Red Sox Injury Insider
Concussions Aren’t Always What They Seem
On Friday, June 23, Josh Rutledge was placed on the Red Sox seven-day concussion disabled list. Reports say the utility infielder first experienced symptoms on May 29 in Chicago after making a diving play in center field. Initially, Rutledge played despite having symptoms, but they persisted. It became something he could no longer ignore.
“This behavior is common. Diagnosing a concussion can be difficult, so understanding whether or not you have a concussion isn’t always straightforward,” says Joseph DeAngelis, MD, an orthopaedic surgeon in the Division of Sports Medicine and Shoulder Surgery at Beth Israel Deaconess Medical Center.
“After an accident, headaches and a sense of discomfort are common,” says DeAngelis. “These subtle changes are not always obvious. They can linger and get worse over time.”
Although concussion symptoms usually appear immediately after a head injury, some symptoms may take hours or longer to appear. Symptoms can also change over time, starting off subtly and becoming more noticeable when your brain is stressed or stimulated.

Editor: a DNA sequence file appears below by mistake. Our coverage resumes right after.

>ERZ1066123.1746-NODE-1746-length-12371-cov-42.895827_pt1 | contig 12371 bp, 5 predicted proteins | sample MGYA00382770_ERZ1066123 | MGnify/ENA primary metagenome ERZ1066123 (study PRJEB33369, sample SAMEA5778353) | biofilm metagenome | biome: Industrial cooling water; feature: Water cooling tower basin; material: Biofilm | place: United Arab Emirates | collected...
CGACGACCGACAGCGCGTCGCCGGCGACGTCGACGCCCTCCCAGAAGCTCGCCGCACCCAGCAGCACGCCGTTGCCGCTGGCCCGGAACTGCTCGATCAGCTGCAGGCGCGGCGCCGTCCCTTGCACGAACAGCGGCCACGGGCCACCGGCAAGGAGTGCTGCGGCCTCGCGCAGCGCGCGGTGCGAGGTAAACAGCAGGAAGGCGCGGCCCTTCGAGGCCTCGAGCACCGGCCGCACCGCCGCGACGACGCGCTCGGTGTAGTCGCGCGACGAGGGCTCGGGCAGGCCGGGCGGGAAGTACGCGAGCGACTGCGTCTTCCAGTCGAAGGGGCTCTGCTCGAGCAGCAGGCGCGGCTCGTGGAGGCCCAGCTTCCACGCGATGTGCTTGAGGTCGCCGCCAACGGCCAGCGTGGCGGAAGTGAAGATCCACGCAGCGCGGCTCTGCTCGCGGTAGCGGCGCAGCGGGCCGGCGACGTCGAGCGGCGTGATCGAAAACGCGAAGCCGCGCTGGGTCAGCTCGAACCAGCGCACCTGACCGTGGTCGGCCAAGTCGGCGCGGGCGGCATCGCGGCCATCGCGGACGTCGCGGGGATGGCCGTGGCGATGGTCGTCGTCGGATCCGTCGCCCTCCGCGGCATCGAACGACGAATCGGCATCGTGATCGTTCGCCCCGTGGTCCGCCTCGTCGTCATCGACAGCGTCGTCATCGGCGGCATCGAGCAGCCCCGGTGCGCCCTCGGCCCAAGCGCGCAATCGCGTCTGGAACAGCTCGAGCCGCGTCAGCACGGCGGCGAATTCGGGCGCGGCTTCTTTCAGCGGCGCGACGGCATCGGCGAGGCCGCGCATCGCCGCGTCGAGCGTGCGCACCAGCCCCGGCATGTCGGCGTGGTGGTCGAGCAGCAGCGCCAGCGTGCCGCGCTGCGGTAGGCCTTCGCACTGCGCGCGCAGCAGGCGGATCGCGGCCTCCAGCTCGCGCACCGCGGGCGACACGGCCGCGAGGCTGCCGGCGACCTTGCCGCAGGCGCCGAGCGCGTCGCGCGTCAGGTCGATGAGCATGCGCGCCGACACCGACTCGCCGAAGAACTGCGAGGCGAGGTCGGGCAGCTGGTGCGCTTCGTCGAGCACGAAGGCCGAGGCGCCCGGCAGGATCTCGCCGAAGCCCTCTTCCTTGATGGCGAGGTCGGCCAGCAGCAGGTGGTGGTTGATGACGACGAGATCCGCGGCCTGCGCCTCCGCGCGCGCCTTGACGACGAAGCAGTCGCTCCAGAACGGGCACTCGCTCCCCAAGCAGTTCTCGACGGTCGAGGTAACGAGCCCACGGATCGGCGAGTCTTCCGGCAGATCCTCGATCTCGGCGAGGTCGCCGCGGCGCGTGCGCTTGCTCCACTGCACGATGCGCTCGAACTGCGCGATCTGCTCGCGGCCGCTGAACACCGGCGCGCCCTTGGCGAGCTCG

DeAngelis adds that, “Visual stimuli can be particularly problematic, so it’s important to limit your exposure to bright lights, including video games and other screen time.”
Concussions are graded as mild (grade 1), moderate (grade 2) or severe (grade 3), depending on factors such as loss of consciousness, amnesia and the duration of symptoms. No matter what the grade, it’s important that all athletes — both professional or just-for-fun — take time to fully heal before returning to the field.
“After a concussion, you’ll have the best outcome if you can make a full and complete recovery before returning to sports,” says DeAngelis. “It takes time, but the consequences of having another head injury before you’re better can be catastrophic.”
That’s another reason proper diagnosis is so important — because having one concussion can increase the risk of a second concussion. It’s best to talk with your doctor right away rather than trying to manage symptoms on your own.
“Concussions can happen at any time. Knowing the signs and symptoms can raise awareness and help everybody make safe choices on and off the field,” says DeAngelis. “The best treatment for concussion is to prevent them from happening in the first place.”
Head injuries are serious and need to be treated properly on a case-by-case basis. Josh Rutledge will get plenty of support as he battles back from his concussion. That sets the right example. Because the better you understand the symptoms of your concussion and take time to heal, the better your chances for a speedy, healthy recovery.
View more 2017 Injury Insider articles